Starring: Randeep Hooda, Alia Bhatt, Hemant Mohar, Sehar Shukla, Durgesh Kumar
Directed by Imtiaz Ali
Imtiaz Ali’s heroines have a tendency to run away, from the secure and smothering home, love, marriage and relationships, all for self-discovery. So does the child-woman Veera (Alia Bhatt) in Highway. A midnight whim, a petrol pump shootout and she is on a journey—from Ajmer to Reckong Peo—to find herself with her kidnapper Mahabir (Randeep Hooda) for company.
On paper there’s lots going for this love story. The class divides, the rifts of the surnames—the Tripathi (Brahmin) girl and the Bhati (Gujjar) boy—are surmounted by the shared demons of childhood. There is also the unspoken assertion that the dark and murky shadow of patriarchy looms large and threatens all, be they rich or poor. Ali manages to keep these social nuances rather measured, restrained and subtle in much of the first half of the film.
Even cinematically, instead of the big sweeping scenes, it’s the small moments and quirky encounters between totally at-odds characters that Ali whips up ever so cannily. Like a flurry of sorrys from Veera making Mahabir shout back: “Hum yahan tameez dikhane aaye hain?” There is something terribly likeable about the togetherness of the impassive, brooding Mahabir and the chirpy, on-the-edge Veera and also a poignancy that their companionship is, after all, fleeting. It makes Veera say that she doesn’t have marriage and family dreams for themselves. “Bas thoda door aur tumhare saath chalna hai (I have to walk just a little further with you)”.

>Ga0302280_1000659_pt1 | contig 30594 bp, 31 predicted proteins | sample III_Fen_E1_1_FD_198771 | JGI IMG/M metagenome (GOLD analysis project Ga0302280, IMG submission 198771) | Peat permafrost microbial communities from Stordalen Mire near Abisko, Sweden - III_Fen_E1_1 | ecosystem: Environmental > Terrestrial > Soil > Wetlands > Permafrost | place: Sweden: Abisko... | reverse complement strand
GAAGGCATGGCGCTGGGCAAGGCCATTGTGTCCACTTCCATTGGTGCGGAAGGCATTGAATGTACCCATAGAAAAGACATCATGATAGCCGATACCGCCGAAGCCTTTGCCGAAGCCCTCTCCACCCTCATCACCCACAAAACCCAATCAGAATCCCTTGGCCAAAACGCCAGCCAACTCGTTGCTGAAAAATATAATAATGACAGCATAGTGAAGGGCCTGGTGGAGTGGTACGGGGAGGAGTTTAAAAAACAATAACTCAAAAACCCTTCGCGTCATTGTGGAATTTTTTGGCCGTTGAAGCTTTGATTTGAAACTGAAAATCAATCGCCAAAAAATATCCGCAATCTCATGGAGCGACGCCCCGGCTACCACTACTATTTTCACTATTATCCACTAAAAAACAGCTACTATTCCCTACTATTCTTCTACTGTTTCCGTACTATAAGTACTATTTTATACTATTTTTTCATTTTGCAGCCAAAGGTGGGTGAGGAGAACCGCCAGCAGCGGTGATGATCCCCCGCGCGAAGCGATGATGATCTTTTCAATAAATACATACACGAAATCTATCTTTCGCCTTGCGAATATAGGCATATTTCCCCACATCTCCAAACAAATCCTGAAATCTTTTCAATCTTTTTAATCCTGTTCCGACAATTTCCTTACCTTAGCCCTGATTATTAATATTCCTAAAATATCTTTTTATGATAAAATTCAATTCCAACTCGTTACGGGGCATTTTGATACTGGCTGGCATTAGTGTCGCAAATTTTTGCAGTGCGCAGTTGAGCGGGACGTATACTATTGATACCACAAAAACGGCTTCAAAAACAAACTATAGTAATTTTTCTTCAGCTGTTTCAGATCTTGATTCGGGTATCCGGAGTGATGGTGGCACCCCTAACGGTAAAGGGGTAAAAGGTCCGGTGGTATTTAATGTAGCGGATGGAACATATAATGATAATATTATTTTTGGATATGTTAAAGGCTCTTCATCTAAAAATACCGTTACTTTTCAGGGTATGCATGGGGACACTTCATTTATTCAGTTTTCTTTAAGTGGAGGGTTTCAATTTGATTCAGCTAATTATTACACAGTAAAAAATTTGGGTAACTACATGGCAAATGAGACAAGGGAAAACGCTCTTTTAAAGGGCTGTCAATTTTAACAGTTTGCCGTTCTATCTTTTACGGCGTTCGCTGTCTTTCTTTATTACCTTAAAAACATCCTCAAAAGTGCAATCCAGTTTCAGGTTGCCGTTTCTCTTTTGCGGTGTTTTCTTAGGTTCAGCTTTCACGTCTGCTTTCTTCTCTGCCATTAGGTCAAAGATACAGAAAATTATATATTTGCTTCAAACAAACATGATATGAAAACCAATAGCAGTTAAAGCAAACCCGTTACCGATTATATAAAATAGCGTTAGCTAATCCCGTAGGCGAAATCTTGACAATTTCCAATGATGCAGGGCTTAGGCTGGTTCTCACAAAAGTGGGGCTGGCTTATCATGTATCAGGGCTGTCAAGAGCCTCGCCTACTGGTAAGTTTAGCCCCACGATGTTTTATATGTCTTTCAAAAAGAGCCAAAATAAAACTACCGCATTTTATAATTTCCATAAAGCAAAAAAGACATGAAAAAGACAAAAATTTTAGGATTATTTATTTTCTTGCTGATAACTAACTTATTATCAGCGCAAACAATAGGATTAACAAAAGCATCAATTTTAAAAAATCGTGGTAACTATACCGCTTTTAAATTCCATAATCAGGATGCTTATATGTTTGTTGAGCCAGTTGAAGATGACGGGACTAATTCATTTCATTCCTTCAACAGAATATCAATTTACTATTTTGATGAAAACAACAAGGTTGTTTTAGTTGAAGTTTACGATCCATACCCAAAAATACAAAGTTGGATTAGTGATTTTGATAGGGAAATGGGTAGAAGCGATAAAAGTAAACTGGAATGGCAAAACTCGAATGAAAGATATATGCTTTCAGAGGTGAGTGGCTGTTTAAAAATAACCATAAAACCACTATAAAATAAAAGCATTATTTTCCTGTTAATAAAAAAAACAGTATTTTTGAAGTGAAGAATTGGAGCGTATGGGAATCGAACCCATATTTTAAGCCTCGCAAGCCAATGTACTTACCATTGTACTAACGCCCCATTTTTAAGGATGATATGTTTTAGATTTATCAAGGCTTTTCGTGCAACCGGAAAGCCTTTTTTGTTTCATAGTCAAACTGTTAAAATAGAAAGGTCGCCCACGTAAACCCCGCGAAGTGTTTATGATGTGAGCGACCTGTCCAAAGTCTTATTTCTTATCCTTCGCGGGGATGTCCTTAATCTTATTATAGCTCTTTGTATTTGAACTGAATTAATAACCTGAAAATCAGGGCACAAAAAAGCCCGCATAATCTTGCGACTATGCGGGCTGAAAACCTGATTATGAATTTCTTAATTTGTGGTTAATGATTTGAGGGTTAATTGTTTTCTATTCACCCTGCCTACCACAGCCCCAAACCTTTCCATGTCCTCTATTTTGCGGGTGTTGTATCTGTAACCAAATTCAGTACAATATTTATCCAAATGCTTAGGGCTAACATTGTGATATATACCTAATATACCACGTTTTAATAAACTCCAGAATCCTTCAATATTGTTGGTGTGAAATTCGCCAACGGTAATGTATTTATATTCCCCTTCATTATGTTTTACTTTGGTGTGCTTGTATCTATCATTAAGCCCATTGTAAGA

There are some standout scenes—the superb use of Gujjar lingo and display of machismo in the confrontation of the rustic hoodlums early on in the film, capped by a compelling turn from curly-haired, sinister Hemant Mohar. Then there is another hoodlum, played by Durgesh Kumar, warming up to Veera by quietly telling her that he can also feel the salt in the air, like her. And Mahabir admonishing him: “Laad mein mat aa baake (Don’t get affectionate towards her)”.
Sadly, towards the last quarter, Highway begins to turn into an alarmingly different film. Ali consciously forgets the power of the implicit to drum up a significant social issue in the most obvious, pat and melodramatic manner.
The film unravels sloppily in the rather convenient, ham-fisted climax and the loud, cringe-inducing statement-making. Even the use of Rahman’s pleasant score gets lopsided between the film’s two halves, so much so that the songs got lost on me. But the landscape towers and hits you in the face. The film can ignite any restless, peripatetic soul. I surely want to hit the highway soon.